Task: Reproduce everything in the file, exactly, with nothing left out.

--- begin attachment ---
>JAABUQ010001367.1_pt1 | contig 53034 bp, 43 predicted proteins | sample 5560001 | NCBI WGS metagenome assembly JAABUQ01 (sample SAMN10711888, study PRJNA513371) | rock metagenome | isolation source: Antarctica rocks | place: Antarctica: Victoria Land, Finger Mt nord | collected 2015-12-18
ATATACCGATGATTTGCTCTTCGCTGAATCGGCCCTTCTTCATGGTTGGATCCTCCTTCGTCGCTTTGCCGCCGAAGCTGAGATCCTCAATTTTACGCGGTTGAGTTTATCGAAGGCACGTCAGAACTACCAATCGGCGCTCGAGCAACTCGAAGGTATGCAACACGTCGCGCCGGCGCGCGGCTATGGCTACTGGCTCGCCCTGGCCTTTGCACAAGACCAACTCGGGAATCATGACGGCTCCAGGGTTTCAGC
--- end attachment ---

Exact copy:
>JAABUQ010001367.1_pt1 | contig 53034 bp, 43 predicted proteins | sample 5560001 | NCBI WGS metagenome assembly JAABUQ01 (sample SAMN10711888, study PRJNA513371) | rock metagenome | isolation source: Antarctica rocks | place: Antarctica: Victoria Land, Finger Mt nord | collected 2015-12-18
ATATACCGATGATTTGCTCTTCGCTGAATCGGCCCTTCTTCATGGTTGGATCCTCCTTCGTCGCTTTGCCGCCGAAGCTGAGATCCTCAATTTTACGCGGTTGAGTTTATCGAAGGCACGTCAGAACTACCAATCGGCGCTCGAGCAACTCGAAGGTATGCAACACGTCGCGCCGGCGCGCGGCTATGGCTACTGGCTCGCCCTGGCCTTTGCACAAGACCAACTCGGGAATCATGACGGCTCCAGGGTTTCAGC